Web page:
Dedicated Followers of Fashion

Dedicated Followers of Fashion

As always, this year, all students enrolled on the level 6 module ‘Vamps and Villains: Exploring Gothic Fiction’ were asked to give a short interactive presentation. But one group in particular showed an admirable dedication to their studies in their session on the representation of desire in Oscar Wilde’s The Picture of Dorian Gray by commissioning t-shirts  emblazoned with selected bon mots from Wilde's writing. Module leader Sonny Kandola commented that 'students Tracey Hughes, Jade Swann, Annie Simpson and Amy Rees certainly gave an inventive and engaging presentation that kept our attention throughout and challenged us to rethink the representation of desire in the text'. Wilde would, of course, have had something to say about that typo, but the group assure us that the misspelling of ‘thief’ on one of the t-shirts was entirely the printer's error. And they're LJMU English students, so we trust them implicitly....
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Liverpool’s Wild(e) Poet: Richard Le Gallienne Exhibition at Central Library

Liverpool’s Wild(e) Poet: Richard Le Gallienne Exhibition at Central Library

  Those of you interested in Oscar Wilde (who isn’t?), in literary Liverpool or in the 1890s might like to visit the current exhibition at the beautiful Hornby Library in Liverpool Central Library from 5 August–31 October 2016. This free exhibition celebrates the life and 150th anniversary of Richard Le Gallienne, Birkenhead boy, aesthete, poet and critic, who was inspired to lead a literary life after hearing Wilde lecture in Liverpool. You can read the Guardian review of the exhibition here. For LJMU English final year students, this would be sure to get you in the mood for our Level 6 module ‘Vamps and Villains’. LJMU PhD student, Joseph Thorne, has been working as a research assistant on the exhibition and will be blogging soon for us about his experiences curating and working in the archives.  ...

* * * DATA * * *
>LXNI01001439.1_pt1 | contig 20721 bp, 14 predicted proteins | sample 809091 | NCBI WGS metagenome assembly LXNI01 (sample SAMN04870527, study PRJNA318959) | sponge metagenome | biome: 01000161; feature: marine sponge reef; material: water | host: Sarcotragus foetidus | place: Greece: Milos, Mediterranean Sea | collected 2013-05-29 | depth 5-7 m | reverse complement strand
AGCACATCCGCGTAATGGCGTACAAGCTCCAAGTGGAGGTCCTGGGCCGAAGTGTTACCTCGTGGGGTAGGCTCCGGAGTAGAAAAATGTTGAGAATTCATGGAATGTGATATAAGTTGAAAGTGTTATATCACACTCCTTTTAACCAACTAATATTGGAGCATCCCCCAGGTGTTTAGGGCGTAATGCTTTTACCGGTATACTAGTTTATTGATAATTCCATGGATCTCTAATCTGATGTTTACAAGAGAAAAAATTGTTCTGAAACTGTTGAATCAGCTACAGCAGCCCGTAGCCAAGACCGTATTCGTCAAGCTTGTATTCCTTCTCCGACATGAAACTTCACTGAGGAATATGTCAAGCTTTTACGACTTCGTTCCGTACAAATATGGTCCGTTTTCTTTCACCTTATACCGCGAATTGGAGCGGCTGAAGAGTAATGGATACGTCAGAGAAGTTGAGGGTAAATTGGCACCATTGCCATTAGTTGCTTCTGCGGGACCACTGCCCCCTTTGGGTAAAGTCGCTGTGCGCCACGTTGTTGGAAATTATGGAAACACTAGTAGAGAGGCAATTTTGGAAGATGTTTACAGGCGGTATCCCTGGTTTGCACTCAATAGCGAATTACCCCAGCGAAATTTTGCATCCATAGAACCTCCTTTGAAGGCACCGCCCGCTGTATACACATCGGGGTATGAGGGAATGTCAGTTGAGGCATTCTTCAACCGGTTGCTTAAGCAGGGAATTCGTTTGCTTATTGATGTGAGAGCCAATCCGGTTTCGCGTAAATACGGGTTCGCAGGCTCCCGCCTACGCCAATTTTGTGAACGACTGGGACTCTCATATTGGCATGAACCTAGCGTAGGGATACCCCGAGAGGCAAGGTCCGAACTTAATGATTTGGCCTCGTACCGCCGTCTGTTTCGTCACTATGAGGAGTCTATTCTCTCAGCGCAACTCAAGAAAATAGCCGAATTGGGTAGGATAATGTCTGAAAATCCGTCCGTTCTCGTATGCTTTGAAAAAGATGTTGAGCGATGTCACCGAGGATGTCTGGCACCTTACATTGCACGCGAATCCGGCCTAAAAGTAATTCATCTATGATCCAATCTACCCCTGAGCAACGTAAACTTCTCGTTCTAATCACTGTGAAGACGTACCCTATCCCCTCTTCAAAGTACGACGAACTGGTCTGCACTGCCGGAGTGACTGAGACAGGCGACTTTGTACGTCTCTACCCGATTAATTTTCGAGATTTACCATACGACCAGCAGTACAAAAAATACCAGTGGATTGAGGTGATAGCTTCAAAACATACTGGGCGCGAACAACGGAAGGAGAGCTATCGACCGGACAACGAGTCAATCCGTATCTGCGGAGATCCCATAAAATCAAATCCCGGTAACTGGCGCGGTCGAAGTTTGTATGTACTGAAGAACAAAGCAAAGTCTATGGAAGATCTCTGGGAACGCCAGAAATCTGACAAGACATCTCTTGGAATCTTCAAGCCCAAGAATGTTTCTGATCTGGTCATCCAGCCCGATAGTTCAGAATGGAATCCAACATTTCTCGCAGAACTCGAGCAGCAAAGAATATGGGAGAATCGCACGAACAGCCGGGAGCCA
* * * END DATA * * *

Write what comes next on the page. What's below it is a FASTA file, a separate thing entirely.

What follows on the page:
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Marginal Irish Modernisms in the USA

Marginal Irish Modernisms in the USA

Dr Deaglán Ó Donghaile of LJMU English spent three weeks of September in the United States promoting the project Marginal Irish Modernisms which secured a grant of over £30,000 from the prestigious Arts and Humanities Research Council. This is a new scholarly network that was established by Deaglán and LJMU English's Dr Gerry Smyth (the project's leader), in order to explore the work of marginalised or critically-neglected Irish modernist writers. Other writers who whose work will form part of the project include Maeve Brennan, J. W. Dunne, Lord Dunsany, Lennox Robinson and John Rutherford. Deaglán met with modernism scholars at the University of California, Los Angeles, at Arizona State University in Phoenix  and at the Mapping Yeats Symposium, held in Kansas City, Missouri.  At Arizona State University, he spoke to staff and students from the Barrett Honors College on the writings of Ernie O’Malley, an Irish republican author whose memoirs offer an aesthetically experimental reflection on the Irish War of Independence. At UCLA, Deaglán also had the...
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